Alan Mertens on creating the Indy-winning Galmer G92

Image by Dan R. Boyd

Alan Mertens on creating the Indy-winning Galmer G92

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Alan Mertens on creating the Indy-winning Galmer G92


Unlike in the modern era of F1, we never had any way of keeping flow through the exhaust when the driver lifted off for consistency but, we never knew how much that would hurt us on ovals. On road courses it was livable; on street courses it was a huge advantage with the stop/start nature of the tracks. The center of pressure shift to the front helped under heavy braking for all the slow corners, and the rearward shift helped out with traction. On ovals, a slight breathe of the throttle upset the “steady state” balance considerably.

Mertens’ use of twin exhausts in place of the traditional single-outlet exhaust allowed the first known use of a blown IndyCar diffuser. Dan R. Boyd photo

Aerodynamically, we knew we were in trouble at the first Indy test early in the year. Al Jr.’s helmet was being sucked upwards to the extent it caused so much neck pain he couldn’t do long runs. We had decided to have no windshield like the F1 cars, but the high Indy speeds were playing havoc with him so we had to introduce a little flip-up just before the leading edge of the cockpit. Also, he was struggling with the lateral loads on his neck so we had to design and introduce a pad to support the right side of his helmet. And worst of all, we had too much drag.

We had plenty of downforce, which was ultimately a benefit on low-grip days, but the drag was way too high. We half seriously talked about taking the wings off, but their drag contribution was negligible and we still needed a trim device.

Around that time our aero guy left. I’m not saying there was any creativity in his aero numbers from the wind tunnel, but he knew we were in a “no way to fix it” problem and took off. Enter Andy Brown.

Despite its sleek shape, the G92 carried an invisible aerodynamic parachute behind it at the Speedway. Dan R. Boyd photo

Andy had just finished a stint at the Leyton House F1 team learning the tricks of the trade from Adrian Newey, although Andy was a very clever guy in his own right. Andy was a breath of fresh air, knew his aero stuff and made gains with the G92’s road and street course package with improving the external devices, but could do nothing with the base package for the Speedway car.

At a rainy Portland test early in the year, I remarked to Andy how high the rooster tails were going up in the air relative to the car. We discussed this in relation to the 1/4th model wind tunnel tests we were doing at MIRA, and we decided we should make and move to a bigger 1/3rd model at Brackley, the old March wind tunnel.

The results with the 1/3rd model were shocking. We still had the same downforce but the drag went up a lot. The relative size of the quarter-scale model meant the flow around the car was being choked. In the third-scale tunnel, the relative difference was such that the flow was clean around the model and gave us more realistic results. But it was something we didn’t want to see with the added drag now revealed and confirmed. Now we could understand why the car was performing like it was on the track.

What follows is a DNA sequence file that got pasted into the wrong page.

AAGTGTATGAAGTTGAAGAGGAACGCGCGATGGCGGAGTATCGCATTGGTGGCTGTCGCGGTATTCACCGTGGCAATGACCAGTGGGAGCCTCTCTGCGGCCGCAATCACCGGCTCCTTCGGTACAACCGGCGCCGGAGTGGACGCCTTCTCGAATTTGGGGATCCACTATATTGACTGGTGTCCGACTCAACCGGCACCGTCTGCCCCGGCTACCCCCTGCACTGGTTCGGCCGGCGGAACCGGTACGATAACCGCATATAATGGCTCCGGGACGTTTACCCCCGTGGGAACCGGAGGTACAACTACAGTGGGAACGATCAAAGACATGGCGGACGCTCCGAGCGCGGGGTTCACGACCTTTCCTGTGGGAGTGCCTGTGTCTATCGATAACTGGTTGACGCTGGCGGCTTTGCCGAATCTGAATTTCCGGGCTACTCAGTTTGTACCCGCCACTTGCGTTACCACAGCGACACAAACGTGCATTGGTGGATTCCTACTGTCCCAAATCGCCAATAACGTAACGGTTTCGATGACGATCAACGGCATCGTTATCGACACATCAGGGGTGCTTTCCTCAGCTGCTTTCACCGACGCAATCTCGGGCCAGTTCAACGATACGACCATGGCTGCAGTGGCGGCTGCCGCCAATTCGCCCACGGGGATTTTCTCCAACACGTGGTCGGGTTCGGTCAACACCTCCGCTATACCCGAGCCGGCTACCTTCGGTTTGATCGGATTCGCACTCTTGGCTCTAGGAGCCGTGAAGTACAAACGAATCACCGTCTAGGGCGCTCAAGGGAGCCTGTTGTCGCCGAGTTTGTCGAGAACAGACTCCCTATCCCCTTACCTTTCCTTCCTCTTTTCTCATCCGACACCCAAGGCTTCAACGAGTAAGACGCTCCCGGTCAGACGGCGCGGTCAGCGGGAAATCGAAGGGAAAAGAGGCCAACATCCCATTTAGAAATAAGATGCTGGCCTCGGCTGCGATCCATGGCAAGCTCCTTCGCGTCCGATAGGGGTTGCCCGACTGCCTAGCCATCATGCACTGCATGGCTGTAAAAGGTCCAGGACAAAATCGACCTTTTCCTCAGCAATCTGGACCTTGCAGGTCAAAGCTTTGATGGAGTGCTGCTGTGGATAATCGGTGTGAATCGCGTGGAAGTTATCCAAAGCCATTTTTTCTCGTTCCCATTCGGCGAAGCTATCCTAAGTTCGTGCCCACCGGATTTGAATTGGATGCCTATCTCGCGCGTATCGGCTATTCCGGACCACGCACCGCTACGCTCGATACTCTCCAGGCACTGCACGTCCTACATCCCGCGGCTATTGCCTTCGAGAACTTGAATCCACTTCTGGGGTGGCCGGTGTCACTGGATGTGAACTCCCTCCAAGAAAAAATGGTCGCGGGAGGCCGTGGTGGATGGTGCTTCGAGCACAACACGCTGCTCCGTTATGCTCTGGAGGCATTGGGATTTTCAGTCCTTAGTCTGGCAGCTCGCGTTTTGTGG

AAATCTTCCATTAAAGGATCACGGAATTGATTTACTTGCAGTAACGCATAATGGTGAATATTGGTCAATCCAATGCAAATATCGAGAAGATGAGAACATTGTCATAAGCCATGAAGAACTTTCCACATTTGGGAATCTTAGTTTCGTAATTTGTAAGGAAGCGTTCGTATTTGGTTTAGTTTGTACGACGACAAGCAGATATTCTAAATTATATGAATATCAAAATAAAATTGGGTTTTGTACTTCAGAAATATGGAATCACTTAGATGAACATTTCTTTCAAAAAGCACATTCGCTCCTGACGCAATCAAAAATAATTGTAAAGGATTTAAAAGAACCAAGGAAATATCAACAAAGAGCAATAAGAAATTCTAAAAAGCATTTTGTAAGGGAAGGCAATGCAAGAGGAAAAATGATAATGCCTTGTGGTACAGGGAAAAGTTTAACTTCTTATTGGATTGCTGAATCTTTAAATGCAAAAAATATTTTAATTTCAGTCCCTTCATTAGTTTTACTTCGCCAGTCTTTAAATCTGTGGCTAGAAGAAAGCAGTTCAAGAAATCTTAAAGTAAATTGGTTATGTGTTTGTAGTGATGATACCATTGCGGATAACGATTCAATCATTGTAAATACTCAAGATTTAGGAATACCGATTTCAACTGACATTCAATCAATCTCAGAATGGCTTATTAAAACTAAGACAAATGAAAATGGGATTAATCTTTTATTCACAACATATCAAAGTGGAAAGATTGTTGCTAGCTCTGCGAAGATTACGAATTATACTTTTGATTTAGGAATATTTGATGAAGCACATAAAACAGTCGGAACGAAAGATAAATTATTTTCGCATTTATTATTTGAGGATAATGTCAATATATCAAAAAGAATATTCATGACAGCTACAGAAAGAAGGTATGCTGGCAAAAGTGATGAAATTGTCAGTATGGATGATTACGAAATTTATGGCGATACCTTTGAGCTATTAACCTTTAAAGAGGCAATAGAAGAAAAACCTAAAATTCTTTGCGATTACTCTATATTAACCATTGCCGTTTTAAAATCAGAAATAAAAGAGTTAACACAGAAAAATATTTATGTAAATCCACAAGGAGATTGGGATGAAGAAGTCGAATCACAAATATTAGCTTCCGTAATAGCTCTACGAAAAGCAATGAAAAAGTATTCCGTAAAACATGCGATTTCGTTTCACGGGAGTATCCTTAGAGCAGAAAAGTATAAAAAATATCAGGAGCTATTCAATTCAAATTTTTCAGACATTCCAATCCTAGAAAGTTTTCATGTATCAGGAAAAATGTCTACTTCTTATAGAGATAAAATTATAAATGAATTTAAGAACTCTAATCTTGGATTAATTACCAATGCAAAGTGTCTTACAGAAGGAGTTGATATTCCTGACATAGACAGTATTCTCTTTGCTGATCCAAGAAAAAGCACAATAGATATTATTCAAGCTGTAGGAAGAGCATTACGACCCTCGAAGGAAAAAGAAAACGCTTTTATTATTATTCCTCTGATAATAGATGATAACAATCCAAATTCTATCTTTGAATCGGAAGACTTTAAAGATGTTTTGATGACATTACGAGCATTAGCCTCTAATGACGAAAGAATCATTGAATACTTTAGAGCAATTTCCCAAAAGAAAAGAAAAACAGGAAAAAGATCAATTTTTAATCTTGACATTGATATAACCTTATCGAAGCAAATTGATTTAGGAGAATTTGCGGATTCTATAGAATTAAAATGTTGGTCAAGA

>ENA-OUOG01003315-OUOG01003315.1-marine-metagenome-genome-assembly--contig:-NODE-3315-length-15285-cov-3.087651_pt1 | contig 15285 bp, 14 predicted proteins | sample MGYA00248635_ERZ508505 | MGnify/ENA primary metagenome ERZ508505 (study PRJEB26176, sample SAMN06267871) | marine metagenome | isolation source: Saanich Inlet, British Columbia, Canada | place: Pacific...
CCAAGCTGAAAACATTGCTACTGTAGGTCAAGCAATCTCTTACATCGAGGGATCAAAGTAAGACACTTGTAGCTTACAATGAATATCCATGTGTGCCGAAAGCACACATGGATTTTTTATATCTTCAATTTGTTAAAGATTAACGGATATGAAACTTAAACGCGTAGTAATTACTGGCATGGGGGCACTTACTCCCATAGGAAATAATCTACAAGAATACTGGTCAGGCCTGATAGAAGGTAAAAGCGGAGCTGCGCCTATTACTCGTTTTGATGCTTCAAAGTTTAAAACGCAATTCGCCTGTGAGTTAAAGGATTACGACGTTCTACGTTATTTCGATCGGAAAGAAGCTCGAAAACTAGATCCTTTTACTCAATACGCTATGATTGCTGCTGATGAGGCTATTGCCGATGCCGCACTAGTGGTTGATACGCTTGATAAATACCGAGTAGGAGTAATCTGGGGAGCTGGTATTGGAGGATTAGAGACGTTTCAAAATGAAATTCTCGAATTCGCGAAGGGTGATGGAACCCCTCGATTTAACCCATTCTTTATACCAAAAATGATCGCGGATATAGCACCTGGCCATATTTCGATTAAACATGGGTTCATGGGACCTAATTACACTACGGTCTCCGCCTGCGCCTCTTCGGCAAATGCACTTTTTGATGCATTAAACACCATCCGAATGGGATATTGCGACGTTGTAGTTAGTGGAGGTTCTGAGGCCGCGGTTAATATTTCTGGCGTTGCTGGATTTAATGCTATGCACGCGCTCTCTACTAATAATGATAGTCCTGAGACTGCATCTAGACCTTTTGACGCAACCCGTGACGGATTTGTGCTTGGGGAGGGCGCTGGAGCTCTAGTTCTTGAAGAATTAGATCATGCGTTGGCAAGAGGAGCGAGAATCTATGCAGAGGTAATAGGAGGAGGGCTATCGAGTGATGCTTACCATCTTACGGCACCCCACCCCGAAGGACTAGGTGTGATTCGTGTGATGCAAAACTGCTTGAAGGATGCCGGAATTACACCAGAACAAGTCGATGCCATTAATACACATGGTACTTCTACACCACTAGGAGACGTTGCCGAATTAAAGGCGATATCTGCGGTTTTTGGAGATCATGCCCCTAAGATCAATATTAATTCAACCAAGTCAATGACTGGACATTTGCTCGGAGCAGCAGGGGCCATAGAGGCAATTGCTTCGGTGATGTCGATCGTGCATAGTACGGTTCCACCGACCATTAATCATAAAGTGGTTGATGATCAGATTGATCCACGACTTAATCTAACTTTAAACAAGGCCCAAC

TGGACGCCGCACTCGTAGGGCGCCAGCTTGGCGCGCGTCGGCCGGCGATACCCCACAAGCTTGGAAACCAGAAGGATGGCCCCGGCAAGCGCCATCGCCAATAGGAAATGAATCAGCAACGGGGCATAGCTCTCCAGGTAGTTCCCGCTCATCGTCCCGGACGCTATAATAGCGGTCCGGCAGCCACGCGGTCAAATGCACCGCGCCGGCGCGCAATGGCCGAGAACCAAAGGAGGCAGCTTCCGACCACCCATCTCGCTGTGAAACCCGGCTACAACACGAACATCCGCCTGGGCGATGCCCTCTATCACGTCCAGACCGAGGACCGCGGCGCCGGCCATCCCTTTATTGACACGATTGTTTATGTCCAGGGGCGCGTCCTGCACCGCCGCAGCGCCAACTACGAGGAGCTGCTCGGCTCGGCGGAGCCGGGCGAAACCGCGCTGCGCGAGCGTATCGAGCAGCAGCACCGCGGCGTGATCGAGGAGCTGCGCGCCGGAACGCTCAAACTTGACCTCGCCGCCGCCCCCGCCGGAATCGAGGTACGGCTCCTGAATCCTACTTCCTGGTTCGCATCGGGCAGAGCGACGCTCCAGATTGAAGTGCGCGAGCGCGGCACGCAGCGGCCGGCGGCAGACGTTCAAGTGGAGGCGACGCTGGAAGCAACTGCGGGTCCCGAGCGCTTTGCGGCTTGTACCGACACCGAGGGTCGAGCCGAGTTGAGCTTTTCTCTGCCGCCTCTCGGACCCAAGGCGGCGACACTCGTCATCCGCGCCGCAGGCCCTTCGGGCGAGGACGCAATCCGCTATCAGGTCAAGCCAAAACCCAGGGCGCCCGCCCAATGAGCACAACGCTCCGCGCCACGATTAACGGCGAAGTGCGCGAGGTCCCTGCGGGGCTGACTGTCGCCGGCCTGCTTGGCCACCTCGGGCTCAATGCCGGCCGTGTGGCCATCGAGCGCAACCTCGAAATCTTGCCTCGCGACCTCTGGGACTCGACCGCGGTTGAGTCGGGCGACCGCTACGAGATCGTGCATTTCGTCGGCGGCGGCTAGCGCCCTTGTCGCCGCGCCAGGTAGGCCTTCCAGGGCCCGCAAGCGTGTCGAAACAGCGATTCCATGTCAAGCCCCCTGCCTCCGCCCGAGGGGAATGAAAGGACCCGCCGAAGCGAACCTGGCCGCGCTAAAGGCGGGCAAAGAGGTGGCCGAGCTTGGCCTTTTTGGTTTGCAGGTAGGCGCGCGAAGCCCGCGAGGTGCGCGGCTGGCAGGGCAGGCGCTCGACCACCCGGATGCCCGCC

The Galmer was a beast on road and street courses. Dan R. Boyd photo

When we got to Indy, we qualified both cars and were relieved to be solidly in the show. On Carb Day, Al couldn’t get the car to his liking, and was pretty bummed out, but we had no idea what we would face on race day.

There’s no question that Michael Andretti was dominating the race with the small Ford/Cosworth XB-engined Lola. We were offered this by Cosworth early on and made a wind tunnel model to suit. The G92 chassis was very narrow — the engine across the heads being typically the widest part — and the results were good. But, Rick Galles was a Chevy dealer so that was never going to happen.

Ironically, the XB engine’s failure in Michael’s car is what essentially handed us the race. At the end we seemed to have the legs on Scott Goodyear everywhere but coming out of Turn 4, where Al said the car was starting to go loose. This was strange as usually Turn 4 was one of the easier corners but Al’s precautionary lift on the last lap nearly gave it all away. However, it did provide, as they say, the closest finish in the history of the Indy 500.

Little Al on the way to victory lane. Dan R. Boyd photo

I wasn’t watching as I had my head in my hands. I was convinced it was all going to end like ’89 when Al got together with Emerson Fittipaldi. I didn’t realize the race went in our favor until crew chief Owen Snyder jumped on me. Danny finished fifth, but then was controversially relegated to seventh for allegedly passing under a yellow. We should have protested but we were so wrapped up in the win. What a day.

Also, what we didn’t know, and weren’t told until the end of the season, was that Rick was going to cancel the Galmer program. This was a great pity as we had learned a lot from the first car. Andy said he had achieved downforce and lift/drag figures not to be seen anywhere else until wind tunnel testing a Reynard chassis in ’96.

After Indy, the G92 was leading the championship until the penultimate race at Nazareth and did generate about $3.5 million. After Rick chose to stop, I sold the G93 design, but not Andy’s aero stuff, to Reynard so we could survive without the Galles involvement. Then Bruce McCaw started the PacWest team and jumped in to replace Rick. After running Dominic Dobson at Indy in ’93 with the old G92 chassis, that was the end of the car’s racing story.

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